University spokeswoman Pat Lopes Harris said no one was injured, aside from one person treated for mild smoke inhalation.
Early this afternoon, the evacuation was still in place and some students were waiting in the campus dining commons to be let back in, she said.
The fire started shortly before 9 a.m., two floors beneath Campus Village Building B, a 16-story high rise on 10th Street, San Jose fire Capt. Scott Kouns said.
A student was backing his 1975 Volkswagen bus out of a parking space when felt a "clunk" and the engine stopped, Kouns said. The student got out of his car to investigate, and saw flames coming from beneath the car.
After searching for a fire extinguisher, he pulled a fire alarm and used an on-campus phone to call for help, Kouns said. By that time, the Volkswagen was engulfed in flames.
"When those types of cars go, the magnesium engine makes it a little more difficult," Kouns said. Crews also had to extend their hoses more than 200 feet, since fire trucks and other vehicles were too large to enter the parking structure.
The concrete basement was designed to resist fire, Kouns said, but the entire basement filled with smoke. Firefighters had to use ropes and thermal imaging cameras just to get to the fire, he said.
Once they located the flames, crews extinguished them fairly quickly, Kouns said.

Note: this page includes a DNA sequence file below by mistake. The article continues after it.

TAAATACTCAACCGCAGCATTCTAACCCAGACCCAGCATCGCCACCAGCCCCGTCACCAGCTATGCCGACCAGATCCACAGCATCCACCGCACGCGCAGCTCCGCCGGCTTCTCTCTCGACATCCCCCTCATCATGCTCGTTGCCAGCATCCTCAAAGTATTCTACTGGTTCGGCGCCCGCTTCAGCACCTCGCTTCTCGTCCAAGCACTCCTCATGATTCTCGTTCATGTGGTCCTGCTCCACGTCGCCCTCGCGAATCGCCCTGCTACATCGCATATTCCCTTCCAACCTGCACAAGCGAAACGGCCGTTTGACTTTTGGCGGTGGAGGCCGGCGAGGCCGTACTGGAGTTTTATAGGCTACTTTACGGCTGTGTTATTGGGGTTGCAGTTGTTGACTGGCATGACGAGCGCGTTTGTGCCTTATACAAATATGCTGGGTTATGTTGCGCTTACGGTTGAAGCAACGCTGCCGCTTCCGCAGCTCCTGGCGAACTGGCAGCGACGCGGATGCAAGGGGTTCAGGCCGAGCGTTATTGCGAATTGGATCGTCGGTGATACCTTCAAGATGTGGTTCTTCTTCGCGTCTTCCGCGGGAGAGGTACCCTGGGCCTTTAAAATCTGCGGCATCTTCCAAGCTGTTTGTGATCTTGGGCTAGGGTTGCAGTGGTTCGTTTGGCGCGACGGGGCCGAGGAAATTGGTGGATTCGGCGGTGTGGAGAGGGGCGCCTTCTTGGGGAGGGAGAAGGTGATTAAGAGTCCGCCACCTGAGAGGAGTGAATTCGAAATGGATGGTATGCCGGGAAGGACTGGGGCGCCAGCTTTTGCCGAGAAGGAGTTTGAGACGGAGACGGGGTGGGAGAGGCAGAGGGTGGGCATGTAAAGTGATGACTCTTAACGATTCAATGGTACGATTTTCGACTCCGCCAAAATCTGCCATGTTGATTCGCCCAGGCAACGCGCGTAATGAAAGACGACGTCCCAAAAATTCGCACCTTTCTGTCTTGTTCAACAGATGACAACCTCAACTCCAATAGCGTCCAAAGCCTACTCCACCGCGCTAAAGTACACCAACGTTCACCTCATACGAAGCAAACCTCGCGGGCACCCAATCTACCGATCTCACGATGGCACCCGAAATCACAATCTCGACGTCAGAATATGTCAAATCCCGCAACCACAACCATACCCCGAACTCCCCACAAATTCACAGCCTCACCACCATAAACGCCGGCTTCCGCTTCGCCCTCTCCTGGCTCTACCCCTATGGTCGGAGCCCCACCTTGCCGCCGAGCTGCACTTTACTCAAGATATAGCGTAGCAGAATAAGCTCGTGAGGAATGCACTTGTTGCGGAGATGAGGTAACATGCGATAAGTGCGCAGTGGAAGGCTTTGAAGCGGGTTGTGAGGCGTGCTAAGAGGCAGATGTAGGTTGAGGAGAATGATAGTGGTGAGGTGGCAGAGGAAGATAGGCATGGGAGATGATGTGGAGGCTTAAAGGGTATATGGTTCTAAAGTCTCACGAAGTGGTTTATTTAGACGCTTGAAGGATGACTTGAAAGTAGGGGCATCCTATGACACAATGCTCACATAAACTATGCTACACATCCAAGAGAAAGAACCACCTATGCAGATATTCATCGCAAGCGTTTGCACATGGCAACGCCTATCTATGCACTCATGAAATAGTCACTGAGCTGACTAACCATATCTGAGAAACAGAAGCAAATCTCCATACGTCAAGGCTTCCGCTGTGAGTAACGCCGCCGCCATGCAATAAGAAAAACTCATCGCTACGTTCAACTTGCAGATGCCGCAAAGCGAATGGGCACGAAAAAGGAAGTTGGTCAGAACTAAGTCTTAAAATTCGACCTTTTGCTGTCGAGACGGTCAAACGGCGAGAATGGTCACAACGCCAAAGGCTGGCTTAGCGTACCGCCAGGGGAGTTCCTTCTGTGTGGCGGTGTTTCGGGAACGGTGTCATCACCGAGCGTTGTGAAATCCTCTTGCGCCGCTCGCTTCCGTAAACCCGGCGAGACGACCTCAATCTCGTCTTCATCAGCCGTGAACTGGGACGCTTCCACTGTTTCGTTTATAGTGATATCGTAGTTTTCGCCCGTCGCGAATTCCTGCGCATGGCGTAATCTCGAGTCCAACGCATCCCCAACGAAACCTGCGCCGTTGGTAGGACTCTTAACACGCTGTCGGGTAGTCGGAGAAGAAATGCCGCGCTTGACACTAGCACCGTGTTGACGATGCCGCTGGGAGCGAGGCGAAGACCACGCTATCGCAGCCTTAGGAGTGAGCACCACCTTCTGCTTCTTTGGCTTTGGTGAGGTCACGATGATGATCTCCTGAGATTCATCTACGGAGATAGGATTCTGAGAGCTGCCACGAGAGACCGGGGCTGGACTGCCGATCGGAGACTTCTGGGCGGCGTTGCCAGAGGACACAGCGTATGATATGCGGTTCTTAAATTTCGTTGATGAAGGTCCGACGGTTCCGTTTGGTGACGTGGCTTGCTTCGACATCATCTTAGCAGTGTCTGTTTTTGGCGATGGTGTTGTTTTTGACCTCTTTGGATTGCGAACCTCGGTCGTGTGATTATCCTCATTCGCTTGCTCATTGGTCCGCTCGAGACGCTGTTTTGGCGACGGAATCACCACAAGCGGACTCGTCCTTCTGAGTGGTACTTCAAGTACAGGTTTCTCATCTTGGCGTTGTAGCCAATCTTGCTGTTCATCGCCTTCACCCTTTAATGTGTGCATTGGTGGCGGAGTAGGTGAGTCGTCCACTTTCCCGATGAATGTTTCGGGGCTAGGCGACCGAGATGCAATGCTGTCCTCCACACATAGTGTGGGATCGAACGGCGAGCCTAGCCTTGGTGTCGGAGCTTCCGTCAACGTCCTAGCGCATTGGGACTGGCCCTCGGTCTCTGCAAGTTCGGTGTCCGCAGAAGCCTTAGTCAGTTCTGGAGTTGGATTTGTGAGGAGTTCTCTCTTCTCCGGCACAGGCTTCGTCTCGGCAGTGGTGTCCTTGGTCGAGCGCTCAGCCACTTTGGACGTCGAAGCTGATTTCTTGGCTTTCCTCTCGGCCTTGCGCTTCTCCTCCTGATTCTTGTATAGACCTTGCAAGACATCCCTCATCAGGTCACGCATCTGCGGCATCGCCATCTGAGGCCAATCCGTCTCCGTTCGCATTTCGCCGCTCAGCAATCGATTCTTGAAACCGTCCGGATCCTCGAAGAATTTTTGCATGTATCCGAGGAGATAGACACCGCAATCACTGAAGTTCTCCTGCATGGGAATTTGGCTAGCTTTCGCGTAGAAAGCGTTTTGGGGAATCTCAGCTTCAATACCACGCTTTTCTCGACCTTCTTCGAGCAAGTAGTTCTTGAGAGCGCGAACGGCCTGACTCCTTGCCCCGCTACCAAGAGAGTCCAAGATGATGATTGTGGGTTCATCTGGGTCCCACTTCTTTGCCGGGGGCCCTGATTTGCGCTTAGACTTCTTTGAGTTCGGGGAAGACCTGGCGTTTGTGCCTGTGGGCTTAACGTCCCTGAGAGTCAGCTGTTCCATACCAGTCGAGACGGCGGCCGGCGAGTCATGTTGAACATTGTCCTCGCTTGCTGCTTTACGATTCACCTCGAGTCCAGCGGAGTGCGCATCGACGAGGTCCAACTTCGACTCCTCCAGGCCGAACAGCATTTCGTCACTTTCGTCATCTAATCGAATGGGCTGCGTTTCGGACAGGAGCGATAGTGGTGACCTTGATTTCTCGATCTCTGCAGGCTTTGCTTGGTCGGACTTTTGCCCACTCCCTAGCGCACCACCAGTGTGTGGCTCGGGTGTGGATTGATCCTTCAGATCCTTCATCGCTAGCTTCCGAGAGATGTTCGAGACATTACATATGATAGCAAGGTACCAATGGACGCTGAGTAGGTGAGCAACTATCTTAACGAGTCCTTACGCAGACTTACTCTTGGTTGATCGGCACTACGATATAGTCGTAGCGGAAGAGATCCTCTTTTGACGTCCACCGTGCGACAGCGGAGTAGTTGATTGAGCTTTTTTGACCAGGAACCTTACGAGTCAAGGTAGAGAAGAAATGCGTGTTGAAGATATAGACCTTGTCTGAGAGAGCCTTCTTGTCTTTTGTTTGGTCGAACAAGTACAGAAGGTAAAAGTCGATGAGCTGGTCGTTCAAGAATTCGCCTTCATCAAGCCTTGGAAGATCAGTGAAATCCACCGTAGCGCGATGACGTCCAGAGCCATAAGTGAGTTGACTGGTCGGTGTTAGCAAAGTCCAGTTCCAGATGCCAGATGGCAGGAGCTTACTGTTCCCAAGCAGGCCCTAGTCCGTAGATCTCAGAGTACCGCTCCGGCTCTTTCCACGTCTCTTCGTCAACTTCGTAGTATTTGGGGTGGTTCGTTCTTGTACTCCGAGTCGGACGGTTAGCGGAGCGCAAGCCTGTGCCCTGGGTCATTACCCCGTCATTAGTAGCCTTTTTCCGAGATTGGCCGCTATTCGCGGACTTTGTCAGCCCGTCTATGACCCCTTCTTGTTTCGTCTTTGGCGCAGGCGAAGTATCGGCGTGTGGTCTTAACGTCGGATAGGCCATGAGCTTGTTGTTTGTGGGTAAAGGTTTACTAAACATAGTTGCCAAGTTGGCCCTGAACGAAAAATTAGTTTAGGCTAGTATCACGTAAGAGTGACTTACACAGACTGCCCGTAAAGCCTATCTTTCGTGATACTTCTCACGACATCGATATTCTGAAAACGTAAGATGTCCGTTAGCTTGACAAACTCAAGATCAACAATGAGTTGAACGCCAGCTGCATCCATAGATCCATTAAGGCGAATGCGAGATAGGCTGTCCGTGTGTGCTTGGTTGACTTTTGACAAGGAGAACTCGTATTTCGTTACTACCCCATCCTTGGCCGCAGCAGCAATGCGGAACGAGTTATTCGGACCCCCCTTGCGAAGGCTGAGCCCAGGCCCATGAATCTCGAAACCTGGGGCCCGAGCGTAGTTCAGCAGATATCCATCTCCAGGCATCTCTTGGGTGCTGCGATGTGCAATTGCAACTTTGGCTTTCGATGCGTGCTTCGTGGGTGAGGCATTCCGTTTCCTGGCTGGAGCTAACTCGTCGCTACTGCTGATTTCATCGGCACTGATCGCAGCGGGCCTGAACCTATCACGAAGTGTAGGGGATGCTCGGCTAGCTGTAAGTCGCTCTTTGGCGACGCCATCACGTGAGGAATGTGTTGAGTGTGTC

The fire was classified as a level-three high-rise incident, Kouns said, calling for nearly 100 firefighters on the scene in the event of an evacuation.
Kouns said students kept their cool throughout the ordeal.
"They did a great job," he said. "Especially since they are three days into the first week of school and there's a lot going on."
After putting out the flames, crews began removing water and releasing smoke from the underground garage.
At about that time, the fire department received another call reporting an odor in the area, Kouns said. Firefighters traced it to a tank of fuel in the back of the Volkswagen and removed the tank.
Now crews are assessing whether other cars were damaged, Kouns said. The Volkswagen was in the middle of the parking aisle when it caught fire, but the heat could have impacted other cars, he said.
The fire caused some traffic issues in the area, as the fire department and the university had to close off a portion of 10th Street for part of the morning.